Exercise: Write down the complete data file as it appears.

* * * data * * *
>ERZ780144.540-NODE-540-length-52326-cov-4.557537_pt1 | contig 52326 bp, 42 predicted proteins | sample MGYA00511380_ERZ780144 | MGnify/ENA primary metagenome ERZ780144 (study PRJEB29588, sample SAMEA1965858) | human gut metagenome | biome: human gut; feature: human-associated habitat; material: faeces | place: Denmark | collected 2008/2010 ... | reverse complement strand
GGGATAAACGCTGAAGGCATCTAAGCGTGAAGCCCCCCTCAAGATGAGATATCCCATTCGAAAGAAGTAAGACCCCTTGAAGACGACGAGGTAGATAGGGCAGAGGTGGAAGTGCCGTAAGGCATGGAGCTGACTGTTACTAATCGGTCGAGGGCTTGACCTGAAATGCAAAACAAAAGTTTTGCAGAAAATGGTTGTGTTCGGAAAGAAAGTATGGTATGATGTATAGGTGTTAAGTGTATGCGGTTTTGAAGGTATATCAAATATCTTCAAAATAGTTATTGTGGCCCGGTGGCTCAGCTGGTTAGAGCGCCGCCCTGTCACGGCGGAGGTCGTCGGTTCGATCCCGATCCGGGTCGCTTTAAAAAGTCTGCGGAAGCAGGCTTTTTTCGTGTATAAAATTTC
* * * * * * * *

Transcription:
>ERZ780144.540-NODE-540-length-52326-cov-4.557537_pt1 | contig 52326 bp, 42 predicted proteins | sample MGYA00511380_ERZ780144 | MGnify/ENA primary metagenome ERZ780144 (study PRJEB29588, sample SAMEA1965858) | human gut metagenome | biome: human gut; feature: human-associated habitat; material: faeces | place: Denmark | collected 2008/2010 ... | reverse complement strand
GGGATAAACGCTGAAGGCATCTAAGCGTGAAGCCCCCCTCAAGATGAGATATCCCATTCGAAAGAAGTAAGACCCCTTGAAGACGACGAGGTAGATAGGGCAGAGGTGGAAGTGCCGTAAGGCATGGAGCTGACTGTTACTAATCGGTCGAGGGCTTGACCTGAAATGCAAAACAAAAGTTTTGCAGAAAATGGTTGTGTTCGGAAAGAAAGTATGGTATGATGTATAGGTGTTAAGTGTATGCGGTTTTGAAGGTATATCAAATATCTTCAAAATAGTTATTGTGGCCCGGTGGCTCAGCTGGTTAGAGCGCCGCCCTGTCACGGCGGAGGTCGTCGGTTCGATCCCGATCCGGGTCGCTTTAAAAAGTCTGCGGAAGCAGGCTTTTTTCGTGTATAAAATTTC